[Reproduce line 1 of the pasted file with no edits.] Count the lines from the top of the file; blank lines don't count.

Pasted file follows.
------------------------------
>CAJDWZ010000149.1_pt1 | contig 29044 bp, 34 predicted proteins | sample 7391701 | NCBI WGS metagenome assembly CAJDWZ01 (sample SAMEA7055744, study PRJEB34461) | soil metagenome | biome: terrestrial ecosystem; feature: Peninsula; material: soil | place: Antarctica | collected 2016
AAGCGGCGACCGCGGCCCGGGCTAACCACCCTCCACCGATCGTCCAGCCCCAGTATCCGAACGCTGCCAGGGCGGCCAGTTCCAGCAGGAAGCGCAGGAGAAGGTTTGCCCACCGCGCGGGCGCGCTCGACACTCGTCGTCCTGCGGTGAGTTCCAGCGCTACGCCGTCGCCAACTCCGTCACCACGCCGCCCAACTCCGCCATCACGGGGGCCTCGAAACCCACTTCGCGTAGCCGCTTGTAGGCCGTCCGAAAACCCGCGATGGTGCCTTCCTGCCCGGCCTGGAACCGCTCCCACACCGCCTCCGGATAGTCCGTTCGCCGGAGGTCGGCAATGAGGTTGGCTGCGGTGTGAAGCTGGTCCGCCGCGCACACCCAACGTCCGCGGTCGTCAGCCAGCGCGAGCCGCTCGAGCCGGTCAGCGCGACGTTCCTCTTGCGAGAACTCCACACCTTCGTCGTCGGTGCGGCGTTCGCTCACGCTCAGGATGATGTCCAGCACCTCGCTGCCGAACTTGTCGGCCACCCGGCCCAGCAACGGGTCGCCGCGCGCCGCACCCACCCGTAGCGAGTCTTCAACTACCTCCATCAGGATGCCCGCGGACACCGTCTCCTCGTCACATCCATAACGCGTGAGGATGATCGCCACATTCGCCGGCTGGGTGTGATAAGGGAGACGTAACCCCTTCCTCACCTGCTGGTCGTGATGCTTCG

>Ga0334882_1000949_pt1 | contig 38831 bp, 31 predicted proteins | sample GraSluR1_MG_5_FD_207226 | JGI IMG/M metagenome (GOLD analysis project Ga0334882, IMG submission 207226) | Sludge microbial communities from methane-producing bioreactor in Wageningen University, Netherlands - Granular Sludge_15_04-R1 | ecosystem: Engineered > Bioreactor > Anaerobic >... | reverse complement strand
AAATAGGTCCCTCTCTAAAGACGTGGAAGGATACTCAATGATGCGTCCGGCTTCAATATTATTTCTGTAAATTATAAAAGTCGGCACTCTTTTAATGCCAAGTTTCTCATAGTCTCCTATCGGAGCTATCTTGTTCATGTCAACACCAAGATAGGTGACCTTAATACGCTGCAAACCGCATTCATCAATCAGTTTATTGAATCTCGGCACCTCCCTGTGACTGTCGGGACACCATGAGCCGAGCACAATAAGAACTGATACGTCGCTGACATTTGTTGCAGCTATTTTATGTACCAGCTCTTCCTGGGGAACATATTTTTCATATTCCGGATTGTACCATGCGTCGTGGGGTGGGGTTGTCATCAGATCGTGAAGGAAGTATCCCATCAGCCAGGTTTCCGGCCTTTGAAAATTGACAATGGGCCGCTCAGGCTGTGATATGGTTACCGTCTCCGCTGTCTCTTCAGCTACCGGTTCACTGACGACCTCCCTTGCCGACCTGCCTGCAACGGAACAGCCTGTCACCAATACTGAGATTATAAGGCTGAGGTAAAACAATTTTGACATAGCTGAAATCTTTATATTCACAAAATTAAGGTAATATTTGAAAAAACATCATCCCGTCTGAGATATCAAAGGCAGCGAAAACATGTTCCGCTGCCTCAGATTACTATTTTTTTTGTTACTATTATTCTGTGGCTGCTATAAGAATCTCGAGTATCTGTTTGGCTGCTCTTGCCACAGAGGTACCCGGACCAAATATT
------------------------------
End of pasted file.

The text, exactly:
>CAJDWZ010000149.1_pt1 | contig 29044 bp, 34 predicted proteins | sample 7391701 | NCBI WGS metagenome assembly CAJDWZ01 (sample SAMEA7055744, study PRJEB34461) | soil metagenome | biome: terrestrial ecosystem; feature: Peninsula; material: soil | place: Antarctica | collected 2016